There's Ivars Gravlejs' Useful Advice for Photographers, a collection of  Photography Rules (the book was so popular it sold out) which looks at the basic fundamentals of what makes a good photograph - which are actually quite bad, but then are actually good because they are conceptual art pieces. And they also point to what taste evaluates as good or bad so you can see the places where the opposite of good has become good in a particular sub genre or functional area of photography. And of course when the bad becomes good, it becomes orthodox and so is bad again - think the blurred, grainy, out-of-focus thing which Takuma Nakahira was saying was exhausted moments after it was invented.

Nakahira's is just one of many ideas of the exhausted language of photography, and then there are do's and don'ts, cliches to avoid, and there are books that tell you things like>>.


Read this if you want to take great photographs
Image result for read this if you want to take great pictures

Obviously there's only a 1.8% chance of that book being awesome considering the images they chose.



You can Google search for how to take great photographs and arrive at Kodak Moments@

Then grab your camera and start shooting your way to great pictures.
Look your subject in the eye.
Use a plain background.
Use flash outdoors.
Move in close.
Move it from the middle.
Lock the focus.
Know your flash's range.
Watch the light.

Or you can find Petapixel rules which includes stuff I never knew...

35. Hold your camera properly

You might not know it, but there is a right way and a wrong way to hold a DSLR camera. The correct way is to support the lens by cupping your hand underneath it. This is usually done with the left hand, with your right hand gripping the body of the camera. This helps to prevent camera shake. If you are gripping your camera with your hands on either side of the camera body, there is nothing supporting the lens, and you might end up with blurry photos. To get an even stabler stance, tuck your elbows into the side of your body.

But it does have this excellent rule.

18. Charge your batteries

This seems like a simple one, but pretty much every photographer on the face of the planet has been caught out before. Including myself. The trick is to put the battery onto the charger as soon as you get home from your photo shoot. The only thing then is to make sure you remember to put it back into the camera after it has been recharged…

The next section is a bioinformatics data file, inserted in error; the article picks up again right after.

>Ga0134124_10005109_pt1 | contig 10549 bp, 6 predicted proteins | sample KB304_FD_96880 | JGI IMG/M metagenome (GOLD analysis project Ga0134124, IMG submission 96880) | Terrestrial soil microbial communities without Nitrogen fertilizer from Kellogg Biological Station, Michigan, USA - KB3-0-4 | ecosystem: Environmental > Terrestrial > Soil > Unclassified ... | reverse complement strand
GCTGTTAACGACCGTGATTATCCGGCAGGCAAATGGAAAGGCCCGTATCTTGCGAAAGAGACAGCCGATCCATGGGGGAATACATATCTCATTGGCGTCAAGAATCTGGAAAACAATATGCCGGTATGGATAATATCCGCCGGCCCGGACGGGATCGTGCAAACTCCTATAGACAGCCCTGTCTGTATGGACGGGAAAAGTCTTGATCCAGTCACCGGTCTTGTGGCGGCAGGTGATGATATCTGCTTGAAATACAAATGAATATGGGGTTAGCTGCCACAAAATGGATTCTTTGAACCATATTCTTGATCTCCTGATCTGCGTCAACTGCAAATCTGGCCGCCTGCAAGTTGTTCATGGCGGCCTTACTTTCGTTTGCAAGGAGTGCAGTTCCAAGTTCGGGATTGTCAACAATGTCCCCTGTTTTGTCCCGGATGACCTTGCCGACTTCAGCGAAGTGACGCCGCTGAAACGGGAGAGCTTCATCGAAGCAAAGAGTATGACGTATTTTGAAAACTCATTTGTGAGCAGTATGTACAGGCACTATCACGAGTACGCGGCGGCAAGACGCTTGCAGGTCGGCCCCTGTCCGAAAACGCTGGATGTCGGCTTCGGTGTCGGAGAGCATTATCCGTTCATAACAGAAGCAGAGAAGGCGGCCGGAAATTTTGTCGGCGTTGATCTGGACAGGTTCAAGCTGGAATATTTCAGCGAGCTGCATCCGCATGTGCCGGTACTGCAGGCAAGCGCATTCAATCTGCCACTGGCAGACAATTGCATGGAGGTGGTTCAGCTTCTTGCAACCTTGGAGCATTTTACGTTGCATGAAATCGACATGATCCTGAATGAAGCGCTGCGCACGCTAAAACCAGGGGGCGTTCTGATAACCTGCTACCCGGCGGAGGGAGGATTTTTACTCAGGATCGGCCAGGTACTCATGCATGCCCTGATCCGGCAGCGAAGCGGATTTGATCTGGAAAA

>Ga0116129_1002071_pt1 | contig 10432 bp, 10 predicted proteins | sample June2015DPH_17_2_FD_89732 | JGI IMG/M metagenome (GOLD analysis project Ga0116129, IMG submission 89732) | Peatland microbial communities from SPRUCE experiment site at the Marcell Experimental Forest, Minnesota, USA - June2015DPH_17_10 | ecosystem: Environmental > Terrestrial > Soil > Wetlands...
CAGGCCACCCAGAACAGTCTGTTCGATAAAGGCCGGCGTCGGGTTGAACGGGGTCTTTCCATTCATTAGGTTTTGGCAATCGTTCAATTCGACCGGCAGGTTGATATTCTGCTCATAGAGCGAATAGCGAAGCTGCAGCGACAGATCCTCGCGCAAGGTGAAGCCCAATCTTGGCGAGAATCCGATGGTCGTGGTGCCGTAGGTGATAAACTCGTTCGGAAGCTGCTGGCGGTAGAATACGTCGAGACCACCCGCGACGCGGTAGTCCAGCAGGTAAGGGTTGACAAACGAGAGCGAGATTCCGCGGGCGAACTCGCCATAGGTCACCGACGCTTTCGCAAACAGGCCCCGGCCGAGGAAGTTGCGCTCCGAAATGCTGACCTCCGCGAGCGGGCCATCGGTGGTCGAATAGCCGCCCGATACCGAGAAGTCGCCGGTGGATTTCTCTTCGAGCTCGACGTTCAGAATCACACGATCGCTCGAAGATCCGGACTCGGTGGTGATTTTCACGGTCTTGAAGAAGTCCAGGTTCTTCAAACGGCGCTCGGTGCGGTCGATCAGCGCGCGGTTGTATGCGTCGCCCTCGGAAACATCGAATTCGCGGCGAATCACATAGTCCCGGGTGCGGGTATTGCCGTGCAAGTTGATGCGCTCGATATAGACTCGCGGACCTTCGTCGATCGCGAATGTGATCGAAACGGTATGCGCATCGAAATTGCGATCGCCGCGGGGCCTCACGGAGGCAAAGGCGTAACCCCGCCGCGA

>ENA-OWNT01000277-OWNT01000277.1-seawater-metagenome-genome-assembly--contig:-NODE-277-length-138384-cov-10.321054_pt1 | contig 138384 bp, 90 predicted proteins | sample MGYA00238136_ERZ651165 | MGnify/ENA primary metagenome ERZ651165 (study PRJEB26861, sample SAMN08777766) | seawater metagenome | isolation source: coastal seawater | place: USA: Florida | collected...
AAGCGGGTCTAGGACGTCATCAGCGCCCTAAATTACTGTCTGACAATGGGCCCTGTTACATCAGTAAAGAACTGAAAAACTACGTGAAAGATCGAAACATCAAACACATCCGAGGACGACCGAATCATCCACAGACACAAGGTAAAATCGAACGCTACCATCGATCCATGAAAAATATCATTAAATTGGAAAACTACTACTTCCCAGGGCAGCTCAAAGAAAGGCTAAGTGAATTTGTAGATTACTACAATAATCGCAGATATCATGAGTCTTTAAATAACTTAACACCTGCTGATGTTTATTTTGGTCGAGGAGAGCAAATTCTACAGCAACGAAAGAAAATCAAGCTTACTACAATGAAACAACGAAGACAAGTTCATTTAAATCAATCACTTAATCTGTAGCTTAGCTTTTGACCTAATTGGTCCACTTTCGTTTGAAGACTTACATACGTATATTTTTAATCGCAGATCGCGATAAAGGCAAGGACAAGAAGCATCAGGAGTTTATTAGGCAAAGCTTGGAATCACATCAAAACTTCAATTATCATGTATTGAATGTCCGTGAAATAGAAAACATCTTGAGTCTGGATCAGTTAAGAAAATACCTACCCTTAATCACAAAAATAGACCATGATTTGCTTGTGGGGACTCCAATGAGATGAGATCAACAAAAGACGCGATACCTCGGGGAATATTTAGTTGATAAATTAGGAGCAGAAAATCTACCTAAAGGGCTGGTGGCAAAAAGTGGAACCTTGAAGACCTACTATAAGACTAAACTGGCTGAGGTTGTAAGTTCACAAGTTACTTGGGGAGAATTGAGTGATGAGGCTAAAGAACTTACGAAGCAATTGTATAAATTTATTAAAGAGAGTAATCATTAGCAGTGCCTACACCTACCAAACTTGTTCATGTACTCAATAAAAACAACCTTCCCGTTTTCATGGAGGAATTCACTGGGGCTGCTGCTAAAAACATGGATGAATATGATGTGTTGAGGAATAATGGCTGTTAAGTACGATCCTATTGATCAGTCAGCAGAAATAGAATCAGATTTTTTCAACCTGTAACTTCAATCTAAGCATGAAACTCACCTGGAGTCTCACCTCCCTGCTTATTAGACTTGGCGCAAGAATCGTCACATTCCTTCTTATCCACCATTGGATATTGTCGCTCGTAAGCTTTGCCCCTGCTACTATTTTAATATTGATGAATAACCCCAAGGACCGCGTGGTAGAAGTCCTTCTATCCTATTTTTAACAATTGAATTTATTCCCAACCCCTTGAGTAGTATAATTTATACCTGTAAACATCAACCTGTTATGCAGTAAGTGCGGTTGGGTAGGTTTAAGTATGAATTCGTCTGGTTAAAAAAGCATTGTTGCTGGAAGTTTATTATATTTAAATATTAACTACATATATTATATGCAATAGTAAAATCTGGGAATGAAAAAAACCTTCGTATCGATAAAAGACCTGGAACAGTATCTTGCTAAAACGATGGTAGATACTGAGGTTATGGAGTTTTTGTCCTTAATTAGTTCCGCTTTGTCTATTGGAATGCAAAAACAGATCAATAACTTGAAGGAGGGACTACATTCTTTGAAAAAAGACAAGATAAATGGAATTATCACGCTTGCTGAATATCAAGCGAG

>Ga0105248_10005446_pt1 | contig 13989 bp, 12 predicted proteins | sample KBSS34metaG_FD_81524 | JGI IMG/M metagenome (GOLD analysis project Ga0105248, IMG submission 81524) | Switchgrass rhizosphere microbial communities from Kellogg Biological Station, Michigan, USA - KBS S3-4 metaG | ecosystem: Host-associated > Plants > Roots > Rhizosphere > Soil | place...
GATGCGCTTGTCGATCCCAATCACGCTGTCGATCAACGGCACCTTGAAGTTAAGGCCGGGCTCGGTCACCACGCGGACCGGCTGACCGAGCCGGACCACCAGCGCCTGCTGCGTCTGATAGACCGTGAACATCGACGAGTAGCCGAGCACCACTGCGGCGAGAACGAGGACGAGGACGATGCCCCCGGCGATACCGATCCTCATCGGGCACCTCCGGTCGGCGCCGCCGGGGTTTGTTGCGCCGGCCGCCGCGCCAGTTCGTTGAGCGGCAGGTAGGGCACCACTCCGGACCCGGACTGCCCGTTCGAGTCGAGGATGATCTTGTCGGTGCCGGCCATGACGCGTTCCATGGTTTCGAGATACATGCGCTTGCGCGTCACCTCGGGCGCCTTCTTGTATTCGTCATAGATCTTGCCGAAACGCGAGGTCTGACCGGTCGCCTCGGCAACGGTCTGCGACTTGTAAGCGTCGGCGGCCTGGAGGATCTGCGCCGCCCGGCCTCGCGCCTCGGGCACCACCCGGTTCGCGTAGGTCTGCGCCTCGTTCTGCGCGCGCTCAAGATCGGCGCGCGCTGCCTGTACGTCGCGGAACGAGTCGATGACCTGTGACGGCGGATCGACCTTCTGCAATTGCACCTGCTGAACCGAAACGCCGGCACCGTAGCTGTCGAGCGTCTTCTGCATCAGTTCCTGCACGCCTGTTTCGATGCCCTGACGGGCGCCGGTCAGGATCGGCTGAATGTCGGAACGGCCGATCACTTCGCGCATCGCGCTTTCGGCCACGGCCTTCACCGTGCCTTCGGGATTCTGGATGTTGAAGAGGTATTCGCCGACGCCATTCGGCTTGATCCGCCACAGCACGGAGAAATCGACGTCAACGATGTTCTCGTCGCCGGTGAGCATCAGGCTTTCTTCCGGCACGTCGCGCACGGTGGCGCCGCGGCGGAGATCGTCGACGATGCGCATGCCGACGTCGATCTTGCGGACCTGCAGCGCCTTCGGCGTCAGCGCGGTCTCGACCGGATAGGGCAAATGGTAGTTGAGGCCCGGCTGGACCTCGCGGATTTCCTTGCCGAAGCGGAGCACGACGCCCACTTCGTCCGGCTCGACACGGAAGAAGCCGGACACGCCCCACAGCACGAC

Er, and there's more as well, and to be honest, most of it is great advice most of the time. The trouble is if you follow any of it, you'll end up making pictures like everybody else. Perhaps that doesn't matter even. The point is to tell a different story to anybody else... and you can do that with exactly the same pictures. So maybe the rules are good, who knows, it's Monday....

Anyway, you can read the article here. 

And if you're a painter, so you don't feel left out....

Baldessari tips to sell paintings

John Baldessari, "Tips for Artists Who Want to Sell," (1966-68). Acrylic on canvas. 68 x 56 1/2 in. (172.7 x 143.5 cm). (Courtesy The Broad Art Foundation, Santa Monica / © John Baldessari)



Sunday, 27 October 2019

An English Journey



I went up to Northumberland last weekend, to the strange town of Allendale where my sister lives. We went for a long walk in the countryside, through the pissing rain because that suits the landscape.




It's a landscape of sodden moors, old lead mines, flues and chimneys. There are stone walls, fences, and sheep. And then you come off the moor and go into the woodlands and there are pheasants, partridges and grouse; millions of them.

There are tubs of feed stuck at intervals in this private land, feed that keeps the birds fat as well as stupid, to slow them down enough so that pissed up  city boys in landrovers, or country boys in landrovers, can outwit them with a Purdey, a game dog, and a full-house of beaters.

History is written beneath the land throuigh these mines, through this ownership, through where you are allowed to roam and where you are not. There are divided loyalties, ancient grudges, and diverting claims over this land. You can feel it.

It's feudal country and all around you can see weird marks of this feudalism that run full intoWicker Man (without the fun bits) territory; shot crows hung up to on tree branches, rows of moles strung along fences (go to the bottom for more on catching moles), scores of ferrets heaped in bloody piles.

It points to a different idea of the English landscape than that we are accustomed to. It's bloody, and brutal and you're not quite sure who's being threatened by lines of dead crows and moles. Is it to warn off the moles and crows, or just a reminder to dumb city folk like myself exactly who owns the land.

And who owns the land , and how they own the land is the thing. My friend Deborah Parkin lives here  and has had convoys of 20 land rovers skimming along her road with Prince William waving as they passed. That's a convoy that is burdened with so many assumptions.  Or here's a map showing pheasant densities in England, along with details of who owns what and the environmental costs and contradictions of gamebird farming. And it's all very complicated, right from the question of whether a pheasant is livestock or wildlife (it depends on if you want a tax break or if you want to shoot it. Even law is written for some people's convenience).